y = "% of total biomass") +
scale_x_log10()
```

This graph contains exactly the same information as the previous graph, just showing more detail at smaller sizes and less detail at larger sizes. We can see for example that about 20% of individuals are less than 1g, which was difficult to see in the previous graph. The slope of this graph is the biomass density in log weight.

## Allometric rates

The first striking feature of the species size-spectrum, independently of which density you plot, is that for small fish (larvae and juveniles) it is given by a straight line. This is due to the allometric scaling of the physiological rates that our model is assuming and which we will discuss in this section. The other striking feature is the bulge at around maturity size, which we will discuss in the section on the shape of the adult spectrum.

We will assume that the metabolic rate, i.e., the rate at which an organism expends energy on its basic metabolic needs, scales as a power of the organism’s body size, and the power is about p = 3/4.

Because this energy needs to be supplied by consumption of food, it is natural to assume that also the consumption rate scales allometrically with a power of n = 3/4. When the consumption is greater than the metabolic cost then the excess leads to growth. Hence the growth rate too scales allometrically with power 3/4.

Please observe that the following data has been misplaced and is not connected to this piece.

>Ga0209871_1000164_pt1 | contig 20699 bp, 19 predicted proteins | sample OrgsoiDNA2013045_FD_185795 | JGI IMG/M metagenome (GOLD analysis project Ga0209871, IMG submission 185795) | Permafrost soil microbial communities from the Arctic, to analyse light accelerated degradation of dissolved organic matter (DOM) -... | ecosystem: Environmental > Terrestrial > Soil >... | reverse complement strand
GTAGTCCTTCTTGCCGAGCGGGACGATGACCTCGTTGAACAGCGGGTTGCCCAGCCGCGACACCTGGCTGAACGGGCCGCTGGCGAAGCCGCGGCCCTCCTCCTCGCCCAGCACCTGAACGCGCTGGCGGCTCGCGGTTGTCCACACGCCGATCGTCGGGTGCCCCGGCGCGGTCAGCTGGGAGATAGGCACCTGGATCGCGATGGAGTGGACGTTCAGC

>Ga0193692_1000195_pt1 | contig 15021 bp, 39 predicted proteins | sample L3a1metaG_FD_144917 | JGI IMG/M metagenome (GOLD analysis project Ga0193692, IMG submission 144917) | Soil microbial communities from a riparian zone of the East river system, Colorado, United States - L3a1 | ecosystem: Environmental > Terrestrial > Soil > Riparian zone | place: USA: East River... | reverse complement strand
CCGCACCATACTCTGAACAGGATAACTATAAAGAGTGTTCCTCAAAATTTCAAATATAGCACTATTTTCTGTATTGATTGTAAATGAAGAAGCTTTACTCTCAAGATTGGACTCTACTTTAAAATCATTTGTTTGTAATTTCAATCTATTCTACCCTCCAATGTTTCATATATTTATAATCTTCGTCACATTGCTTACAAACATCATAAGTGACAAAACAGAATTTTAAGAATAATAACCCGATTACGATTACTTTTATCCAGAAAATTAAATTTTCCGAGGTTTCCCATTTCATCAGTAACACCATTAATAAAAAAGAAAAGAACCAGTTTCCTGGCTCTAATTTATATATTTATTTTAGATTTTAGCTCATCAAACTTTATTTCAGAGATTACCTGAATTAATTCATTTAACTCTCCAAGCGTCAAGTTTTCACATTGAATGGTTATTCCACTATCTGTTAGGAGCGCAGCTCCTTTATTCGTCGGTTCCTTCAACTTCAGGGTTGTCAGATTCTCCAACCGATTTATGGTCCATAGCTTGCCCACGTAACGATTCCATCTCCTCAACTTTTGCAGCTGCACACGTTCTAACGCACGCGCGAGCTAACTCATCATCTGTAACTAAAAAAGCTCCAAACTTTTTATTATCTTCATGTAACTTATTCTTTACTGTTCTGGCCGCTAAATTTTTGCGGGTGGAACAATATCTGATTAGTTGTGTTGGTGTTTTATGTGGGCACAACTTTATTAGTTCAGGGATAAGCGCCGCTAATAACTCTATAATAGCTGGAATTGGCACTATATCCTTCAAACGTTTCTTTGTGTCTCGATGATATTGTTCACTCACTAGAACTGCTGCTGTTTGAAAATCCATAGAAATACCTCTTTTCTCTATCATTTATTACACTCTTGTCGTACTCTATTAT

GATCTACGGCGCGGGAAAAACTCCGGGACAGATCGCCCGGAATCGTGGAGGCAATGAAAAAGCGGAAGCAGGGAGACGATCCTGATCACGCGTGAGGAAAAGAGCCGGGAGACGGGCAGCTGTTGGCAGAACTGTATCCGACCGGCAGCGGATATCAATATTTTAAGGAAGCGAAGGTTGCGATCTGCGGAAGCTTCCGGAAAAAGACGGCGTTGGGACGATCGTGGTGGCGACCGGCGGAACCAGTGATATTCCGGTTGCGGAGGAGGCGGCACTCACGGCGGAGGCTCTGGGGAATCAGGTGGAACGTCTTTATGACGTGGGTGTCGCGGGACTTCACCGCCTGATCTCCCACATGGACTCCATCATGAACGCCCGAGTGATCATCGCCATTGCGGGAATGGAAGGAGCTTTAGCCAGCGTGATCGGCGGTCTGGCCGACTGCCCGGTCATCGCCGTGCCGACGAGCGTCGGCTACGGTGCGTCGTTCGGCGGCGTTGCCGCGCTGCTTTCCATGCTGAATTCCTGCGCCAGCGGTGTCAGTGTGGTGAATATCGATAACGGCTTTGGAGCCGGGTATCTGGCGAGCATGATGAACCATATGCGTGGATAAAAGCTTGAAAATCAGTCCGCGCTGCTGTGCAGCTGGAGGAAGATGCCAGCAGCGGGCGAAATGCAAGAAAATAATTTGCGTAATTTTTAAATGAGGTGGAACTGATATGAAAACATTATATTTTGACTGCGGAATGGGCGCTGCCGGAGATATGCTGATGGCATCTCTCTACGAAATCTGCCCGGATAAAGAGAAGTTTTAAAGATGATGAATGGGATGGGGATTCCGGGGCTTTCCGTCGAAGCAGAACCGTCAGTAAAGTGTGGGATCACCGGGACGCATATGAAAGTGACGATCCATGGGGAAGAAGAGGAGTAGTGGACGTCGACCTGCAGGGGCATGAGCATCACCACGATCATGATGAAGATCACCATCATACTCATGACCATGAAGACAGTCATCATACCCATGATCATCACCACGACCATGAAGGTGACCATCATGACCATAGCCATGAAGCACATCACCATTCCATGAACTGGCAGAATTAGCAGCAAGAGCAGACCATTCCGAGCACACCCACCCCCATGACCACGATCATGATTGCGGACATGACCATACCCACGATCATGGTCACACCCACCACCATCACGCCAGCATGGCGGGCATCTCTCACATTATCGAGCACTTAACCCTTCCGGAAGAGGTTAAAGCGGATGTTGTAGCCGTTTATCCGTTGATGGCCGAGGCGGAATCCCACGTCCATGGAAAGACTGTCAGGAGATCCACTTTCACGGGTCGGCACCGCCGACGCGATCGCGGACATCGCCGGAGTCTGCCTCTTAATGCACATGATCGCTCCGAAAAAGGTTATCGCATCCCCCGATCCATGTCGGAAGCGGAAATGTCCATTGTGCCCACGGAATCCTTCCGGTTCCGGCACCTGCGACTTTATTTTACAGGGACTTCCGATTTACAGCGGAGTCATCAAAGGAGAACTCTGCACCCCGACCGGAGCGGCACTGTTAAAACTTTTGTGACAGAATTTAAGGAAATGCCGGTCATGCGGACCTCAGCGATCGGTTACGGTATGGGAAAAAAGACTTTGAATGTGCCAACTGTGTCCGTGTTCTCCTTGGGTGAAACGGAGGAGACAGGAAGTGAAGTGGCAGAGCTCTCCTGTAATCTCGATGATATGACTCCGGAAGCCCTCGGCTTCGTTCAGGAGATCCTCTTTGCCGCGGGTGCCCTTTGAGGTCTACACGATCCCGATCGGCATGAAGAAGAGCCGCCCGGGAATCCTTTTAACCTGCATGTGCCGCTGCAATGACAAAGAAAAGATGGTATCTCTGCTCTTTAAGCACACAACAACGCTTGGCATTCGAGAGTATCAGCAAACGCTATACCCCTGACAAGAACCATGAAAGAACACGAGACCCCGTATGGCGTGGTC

In a multi-species mizer model the mortality is an emergent property that depends on the abundance of predators. In this single species model the mortality rate is set to the one that would emerge if all the species in the fixed background community predated with the same ferocity as the target species. This leads to a mortality rate that scale allometrically with a power of n - 1 = 3/4 - 1 = -1/4. This means that the death rate experienced by larger individuals is smaller than that of small individuals.

It is a result of the mathematics that if the growth and death rates scale allometrically with exponents p and 1-p respectively, for some metabolic exponent p, that the number density at steady state is also a power law, i.e., a straight line on the log-log plot.

Let us check that in our model the physiological rates are indeed power laws, at least for the small sizes. We can get the growth rate with the `getEGrowth()`

function. We assign the result to a variable that we name `growth_rate`

.

`growth_rate <- getEGrowth(params)`

You can again see in the “Environment” pane that this is a matrix with one row for the one species and 101 columns for the 101 size classes. So for example the growth rate at size 1 gram is

`growth_rate[1, 61]`

`[1] 8.26968`

(because we had seen that the 61st size class starts at 1 gram). This is the instantaneous per-capita growth rate, measured in grams per year. Note that in mizer all rates are measured in units of year, but for many people daily values are easier to understand. Since growth rate here is an instantaneous rate we can simply divide it by 365 to get a daily rate (although note that mizer does not simulate processes on daily time steps). This gives us a growth rate per day for a 1g sized fish of

`growth_rate[1, 61] / 365`

`[1] 0.02265666`

We would like to make a log-log plot of the growth rate against size to check that it gives a straight line. We will use `ggplot()`

for that purpose. `ggplot()`

likes to work with data frames instead of named matrices, so we first convert the matrix into a data frame with the `melt()`

function.

`growth_rate_frame <- melt(growth_rate)`

You can see in the “Environment” pane that the new variable that we called `growth_rate_frame`

is a data frame with 101 observations of 3 variables. The 101 observations correspond to the 101 size classes. The 3 variables have names

`names(growth_rate_frame)`